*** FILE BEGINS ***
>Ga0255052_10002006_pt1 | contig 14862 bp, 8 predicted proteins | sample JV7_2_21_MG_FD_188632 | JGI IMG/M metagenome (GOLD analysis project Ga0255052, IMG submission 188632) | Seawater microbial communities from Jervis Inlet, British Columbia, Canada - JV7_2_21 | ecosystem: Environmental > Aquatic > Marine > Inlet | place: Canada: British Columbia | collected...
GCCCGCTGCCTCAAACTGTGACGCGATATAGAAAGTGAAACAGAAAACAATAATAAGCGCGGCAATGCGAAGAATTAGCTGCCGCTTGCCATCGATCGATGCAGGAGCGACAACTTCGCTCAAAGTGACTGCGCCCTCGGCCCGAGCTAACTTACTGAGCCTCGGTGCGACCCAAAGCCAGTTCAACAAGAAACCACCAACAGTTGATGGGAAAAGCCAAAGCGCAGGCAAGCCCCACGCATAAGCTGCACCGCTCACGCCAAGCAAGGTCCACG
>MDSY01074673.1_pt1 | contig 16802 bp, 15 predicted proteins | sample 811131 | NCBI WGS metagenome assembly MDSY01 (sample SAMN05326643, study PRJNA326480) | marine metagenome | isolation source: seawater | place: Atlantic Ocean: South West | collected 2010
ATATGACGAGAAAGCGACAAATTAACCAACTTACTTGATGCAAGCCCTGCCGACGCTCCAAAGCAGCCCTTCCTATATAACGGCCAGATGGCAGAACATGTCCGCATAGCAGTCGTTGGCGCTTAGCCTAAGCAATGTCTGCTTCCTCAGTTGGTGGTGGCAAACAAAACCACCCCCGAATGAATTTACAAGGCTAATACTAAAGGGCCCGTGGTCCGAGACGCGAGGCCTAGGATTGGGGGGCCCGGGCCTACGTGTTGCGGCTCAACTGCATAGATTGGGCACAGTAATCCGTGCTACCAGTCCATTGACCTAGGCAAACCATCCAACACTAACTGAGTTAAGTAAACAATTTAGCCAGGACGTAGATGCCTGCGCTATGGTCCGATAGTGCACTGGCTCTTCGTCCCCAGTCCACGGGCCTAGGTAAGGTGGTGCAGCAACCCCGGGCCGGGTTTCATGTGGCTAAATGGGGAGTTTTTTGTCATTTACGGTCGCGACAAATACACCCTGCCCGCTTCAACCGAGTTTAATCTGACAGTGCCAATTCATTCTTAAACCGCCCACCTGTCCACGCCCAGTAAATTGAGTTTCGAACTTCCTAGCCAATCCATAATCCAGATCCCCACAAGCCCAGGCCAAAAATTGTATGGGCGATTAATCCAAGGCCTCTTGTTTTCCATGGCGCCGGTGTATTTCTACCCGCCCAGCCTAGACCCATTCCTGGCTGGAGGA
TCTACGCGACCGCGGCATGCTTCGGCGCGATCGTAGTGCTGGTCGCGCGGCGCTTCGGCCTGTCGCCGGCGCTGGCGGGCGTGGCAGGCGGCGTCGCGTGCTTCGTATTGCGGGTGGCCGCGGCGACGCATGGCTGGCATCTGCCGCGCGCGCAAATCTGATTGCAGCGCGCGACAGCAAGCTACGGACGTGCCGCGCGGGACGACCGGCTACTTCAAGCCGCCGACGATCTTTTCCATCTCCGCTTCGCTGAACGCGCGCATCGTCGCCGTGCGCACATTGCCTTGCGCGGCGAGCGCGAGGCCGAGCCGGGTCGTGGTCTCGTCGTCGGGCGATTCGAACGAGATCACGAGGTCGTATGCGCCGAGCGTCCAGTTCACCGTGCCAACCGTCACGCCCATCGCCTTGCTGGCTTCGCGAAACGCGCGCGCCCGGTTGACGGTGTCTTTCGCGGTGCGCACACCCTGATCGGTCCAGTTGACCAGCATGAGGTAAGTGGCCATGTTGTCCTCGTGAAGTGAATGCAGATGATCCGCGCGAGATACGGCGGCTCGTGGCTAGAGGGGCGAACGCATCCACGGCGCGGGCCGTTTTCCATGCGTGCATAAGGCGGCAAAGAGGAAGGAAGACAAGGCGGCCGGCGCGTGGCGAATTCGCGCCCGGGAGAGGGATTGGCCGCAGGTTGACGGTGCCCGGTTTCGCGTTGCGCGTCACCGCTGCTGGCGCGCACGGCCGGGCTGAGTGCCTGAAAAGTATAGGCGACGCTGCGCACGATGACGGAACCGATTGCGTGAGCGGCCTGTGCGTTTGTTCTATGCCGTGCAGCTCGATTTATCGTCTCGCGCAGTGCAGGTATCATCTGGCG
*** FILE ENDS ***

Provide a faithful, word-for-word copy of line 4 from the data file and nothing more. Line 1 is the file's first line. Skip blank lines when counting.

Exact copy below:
ATATGACGAGAAAGCGACAAATTAACCAACTTACTTGATGCAAGCCCTGCCGACGCTCCAAAGCAGCCCTTCCTATATAACGGCCAGATGGCAGAACATGTCCGCATAGCAGTCGTTGGCGCTTAGCCTAAGCAATGTCTGCTTCCTCAGTTGGTGGTGGCAAACAAAACCACCCCCGAATGAATTTACAAGGCTAATACTAAAGGGCCCGTGGTCCGAGACGCGAGGCCTAGGATTGGGGGGCCCGGGCCTACGTGTTGCGGCTCAACTGCATAGATTGGGCACAGTAATCCGTGCTACCAGTCCATTGACCTAGGCAAACCATCCAACACTAACTGAGTTAAGTAAACAATTTAGCCAGGACGTAGATGCCTGCGCTATGGTCCGATAGTGCACTGGCTCTTCGTCCCCAGTCCACGGGCCTAGGTAAGGTGGTGCAGCAACCCCGGGCCGGGTTTCATGTGGCTAAATGGGGAGTTTTTTGTCATTTACGGTCGCGACAAATACACCCTGCCCGCTTCAACCGAGTTTAATCTGACAGTGCCAATTCATTCTTAAACCGCCCACCTGTCCACGCCCAGTAAATTGAGTTTCGAACTTCCTAGCCAATCCATAATCCAGATCCCCACAAGCCCAGGCCAAAAATTGTATGGGCGATTAATCCAAGGCCTCTTGTTTTCCATGGCGCCGGTGTATTTCTACCCGCCCAGCCTAGACCCATTCCTGGCTGGAGGA